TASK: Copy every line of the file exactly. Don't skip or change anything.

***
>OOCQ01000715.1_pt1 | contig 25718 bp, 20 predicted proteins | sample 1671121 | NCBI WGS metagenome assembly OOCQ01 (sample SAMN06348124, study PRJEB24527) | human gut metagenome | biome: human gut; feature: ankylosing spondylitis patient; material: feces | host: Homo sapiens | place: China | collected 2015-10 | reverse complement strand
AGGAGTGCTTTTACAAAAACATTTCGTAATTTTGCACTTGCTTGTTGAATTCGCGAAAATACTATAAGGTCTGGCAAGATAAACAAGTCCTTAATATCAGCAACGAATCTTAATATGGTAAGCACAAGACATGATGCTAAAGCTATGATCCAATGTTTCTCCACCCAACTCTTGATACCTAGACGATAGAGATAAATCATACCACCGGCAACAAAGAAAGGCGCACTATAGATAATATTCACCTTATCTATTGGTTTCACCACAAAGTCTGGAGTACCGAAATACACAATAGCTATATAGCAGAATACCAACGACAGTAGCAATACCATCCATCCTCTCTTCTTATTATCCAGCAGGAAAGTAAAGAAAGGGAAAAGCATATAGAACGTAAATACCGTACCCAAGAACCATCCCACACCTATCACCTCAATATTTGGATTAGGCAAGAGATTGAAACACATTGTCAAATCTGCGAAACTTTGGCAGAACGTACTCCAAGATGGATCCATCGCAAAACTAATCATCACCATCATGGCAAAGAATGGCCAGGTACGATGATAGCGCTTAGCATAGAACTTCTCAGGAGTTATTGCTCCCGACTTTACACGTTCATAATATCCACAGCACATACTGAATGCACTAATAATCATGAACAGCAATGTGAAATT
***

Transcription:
>OOCQ01000715.1_pt1 | contig 25718 bp, 20 predicted proteins | sample 1671121 | NCBI WGS metagenome assembly OOCQ01 (sample SAMN06348124, study PRJEB24527) | human gut metagenome | biome: human gut; feature: ankylosing spondylitis patient; material: feces | host: Homo sapiens | place: China | collected 2015-10 | reverse complement strand
AGGAGTGCTTTTACAAAAACATTTCGTAATTTTGCACTTGCTTGTTGAATTCGCGAAAATACTATAAGGTCTGGCAAGATAAACAAGTCCTTAATATCAGCAACGAATCTTAATATGGTAAGCACAAGACATGATGCTAAAGCTATGATCCAATGTTTCTCCACCCAACTCTTGATACCTAGACGATAGAGATAAATCATACCACCGGCAACAAAGAAAGGCGCACTATAGATAATATTCACCTTATCTATTGGTTTCACCACAAAGTCTGGAGTACCGAAATACACAATAGCTATATAGCAGAATACCAACGACAGTAGCAATACCATCCATCCTCTCTTCTTATTATCCAGCAGGAAAGTAAAGAAAGGGAAAAGCATATAGAACGTAAATACCGTACCCAAGAACCATCCCACACCTATCACCTCAATATTTGGATTAGGCAAGAGATTGAAACACATTGTCAAATCTGCGAAACTTTGGCAGAACGTACTCCAAGATGGATCCATCGCAAAACTAATCATCACCATCATGGCAAAGAATGGCCAGGTACGATGATAGCGCTTAGCATAGAACTTCTCAGGAGTTATTGCTCCCGACTTTACACGTTCATAATATCCACAGCACATACTGAATGCACTAATAATCATGAACAGCAATGTGAAATT